Planning a wedding in eight months is stressful enough. Imagine doing so from across the globe. That’s the challenge Katie Boe and Sam Heuck faced while planning their recent nuptials.
Both work in China — Katie is a program manager at the Joint US-China Collaboration on Clean Energy in Shanghai, and Sam is a general manager at AMANN Group China. They met about five years ago when Katie, a recent graduate of Washington and Lee University in Virginia, was trying to get acclimated to her new life in China. Sam’s sister Lidey had learned from a mutual friend that Katie would be in China and suggested she get together with Sam, who had moved to China for work a few months earlier. They hit it off right away, and it immediately became clear to Katie that in Sam she had found more than just a friendly face.
“I can very distinctly remember sitting there in this very new stage of life and being like, ‘Wow, this guy is literally finishing my sentences,’ ” says Katie, 26.
Despite the initial attraction, the two were living in separate Chinese cities. But Sam, 28, was persistent, hoping that fate would bring them back together.
“I was trying to drop hints that Shanghai was a really great place,” he says. Finally, about a year later, his wish came true and Katie moved to Shanghai. The two started dating soon after.
Being so far from home (Katie is from Washington and Sam is from Pittsburgh), the two became each other’s family.
“Meeting each other made living here more fun and more of an adventure,” says Sam. And they have shared many adventures, traveling to more than 20 countries while living abroad.
By 2017, Sam decided to take the first steps toward making their family official. But getting a ring on Katie’s finger was easier said than done.
Sam had picked out the ring from a U.S. jeweler, but getting it to China was another matter. He saw his chance in April 2017, when Katie’s mother, Elizabeth, was traveling to Italy, where the couple planned to meet her for a ski trip. A college friend of Sam’s picked up the ring and took it to JFK airport in New York, where he managed to track down Elizabeth, whom he had never met. She then ferried the precious cargo across the ocean. But much to her dismay, Sam held off on proposing until two months after the Italy trip.
“My mom was definitely slightly annoyed because she thought that Sam was going to propose on the trip,” Katie says with a laugh. “She had bought the new iPhone with portrait mode to capture it.”
After getting Katie’s father’s blessing on a trip to the States in May, Sam hid the ring while he waited for the perfect moment. On a random Wednesday in June, he delivered a note to Katie at work, instructing her to meet him at a favorite park near their home: “Better Together,” one side of the note read, with the name of the park and the time on the other. Katie had a feeling a proposal was coming and started getting emotional at work, much to the surprise of her Chinese co-workers.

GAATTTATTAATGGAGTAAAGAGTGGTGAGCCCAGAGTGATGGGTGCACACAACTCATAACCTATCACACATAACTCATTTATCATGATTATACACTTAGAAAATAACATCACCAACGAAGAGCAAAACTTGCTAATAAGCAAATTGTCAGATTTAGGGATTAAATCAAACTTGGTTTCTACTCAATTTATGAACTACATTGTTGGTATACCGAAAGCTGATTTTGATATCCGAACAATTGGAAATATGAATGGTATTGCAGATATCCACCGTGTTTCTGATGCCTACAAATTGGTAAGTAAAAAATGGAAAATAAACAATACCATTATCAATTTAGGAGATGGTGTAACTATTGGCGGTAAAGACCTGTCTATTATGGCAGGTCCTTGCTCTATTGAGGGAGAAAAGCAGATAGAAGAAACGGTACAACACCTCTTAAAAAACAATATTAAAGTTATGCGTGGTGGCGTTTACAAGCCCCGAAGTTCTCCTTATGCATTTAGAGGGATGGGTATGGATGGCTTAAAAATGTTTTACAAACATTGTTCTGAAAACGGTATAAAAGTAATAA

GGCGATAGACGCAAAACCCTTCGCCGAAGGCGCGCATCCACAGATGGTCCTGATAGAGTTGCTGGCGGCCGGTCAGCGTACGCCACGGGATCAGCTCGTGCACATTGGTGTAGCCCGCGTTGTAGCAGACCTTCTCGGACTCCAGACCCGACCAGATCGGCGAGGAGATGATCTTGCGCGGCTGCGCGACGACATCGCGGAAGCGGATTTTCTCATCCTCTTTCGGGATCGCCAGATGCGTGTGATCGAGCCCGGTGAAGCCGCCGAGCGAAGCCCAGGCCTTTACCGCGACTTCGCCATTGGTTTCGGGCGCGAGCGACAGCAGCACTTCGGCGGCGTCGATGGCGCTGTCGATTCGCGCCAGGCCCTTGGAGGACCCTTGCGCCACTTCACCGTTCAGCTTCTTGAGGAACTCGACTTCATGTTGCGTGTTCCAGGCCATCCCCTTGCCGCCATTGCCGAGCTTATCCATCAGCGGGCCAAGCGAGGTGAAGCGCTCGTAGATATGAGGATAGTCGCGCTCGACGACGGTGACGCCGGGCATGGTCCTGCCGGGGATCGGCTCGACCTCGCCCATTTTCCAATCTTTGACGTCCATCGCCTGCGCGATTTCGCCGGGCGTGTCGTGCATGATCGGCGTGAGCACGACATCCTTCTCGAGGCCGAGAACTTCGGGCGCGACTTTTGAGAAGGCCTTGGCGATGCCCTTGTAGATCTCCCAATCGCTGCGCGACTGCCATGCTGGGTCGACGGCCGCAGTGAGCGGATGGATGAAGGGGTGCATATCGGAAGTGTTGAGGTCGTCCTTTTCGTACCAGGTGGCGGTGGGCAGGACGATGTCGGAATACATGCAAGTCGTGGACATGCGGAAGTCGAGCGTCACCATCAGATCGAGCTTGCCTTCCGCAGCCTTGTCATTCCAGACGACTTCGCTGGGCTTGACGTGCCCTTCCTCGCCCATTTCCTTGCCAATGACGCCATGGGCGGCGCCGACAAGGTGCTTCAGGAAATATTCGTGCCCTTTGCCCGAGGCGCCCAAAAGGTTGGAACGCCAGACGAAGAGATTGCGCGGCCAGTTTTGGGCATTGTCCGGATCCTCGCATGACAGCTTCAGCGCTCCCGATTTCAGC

“The ‘proposal’ thing is not a custom in China,” she says, “so some of my colleagues were quite confused as to what was going on.” Chinese proposals, she adds, tend to have more parental involvement and are less dramatic.
When Katie arrived at the park, Sam was waiting with a picnic and champagne.
“Despite the fact that I had more or less known what was going to happen for a couple of hours, I was sobbing,” Katie says. “I think he had to ask me three or four times before I actually said yes!”
A friend was hiding in the bushes during the proposal, discreetly snapping photos.
“It was so perfect to have another member of our expat Shanghai family there for the proposal,” Katie says. The newly engaged couple then headed to their favorite restaurant on the Bund (a waterfront area of Shanghai) and had dinner overlooking the city skyline.
Despite their ties to their adopted country, Sam and Katie decided to get married in the District at the Washington National Cathedral, with a Chinese-themed welcome dinner the night before at the Cosmos Club.
“We never considered having it in China because none of our family is here,” she says.
Katie had always wanted a winter wedding and was willing to sacrifice a few months of planning to do so. So the countdown was on. “I was going to do whatever I could to make it happen,” she says.
Among other things, that meant having only a few days to choose her gown on a short visit to the States in July, with the final fitting a mere 10 days before the ceremony.
But it all came together, and on Feb. 10, the couple exchanged vows at the ornate neo-Gothic cathedral in front of 240 family members and friends, and celebrated later at the Sulgrave Club.
“I really do feel like there was a lot of joy at our wedding because our story is so special,” Katie says. “We’ve been each other’s family for a long time, and now it’s official.”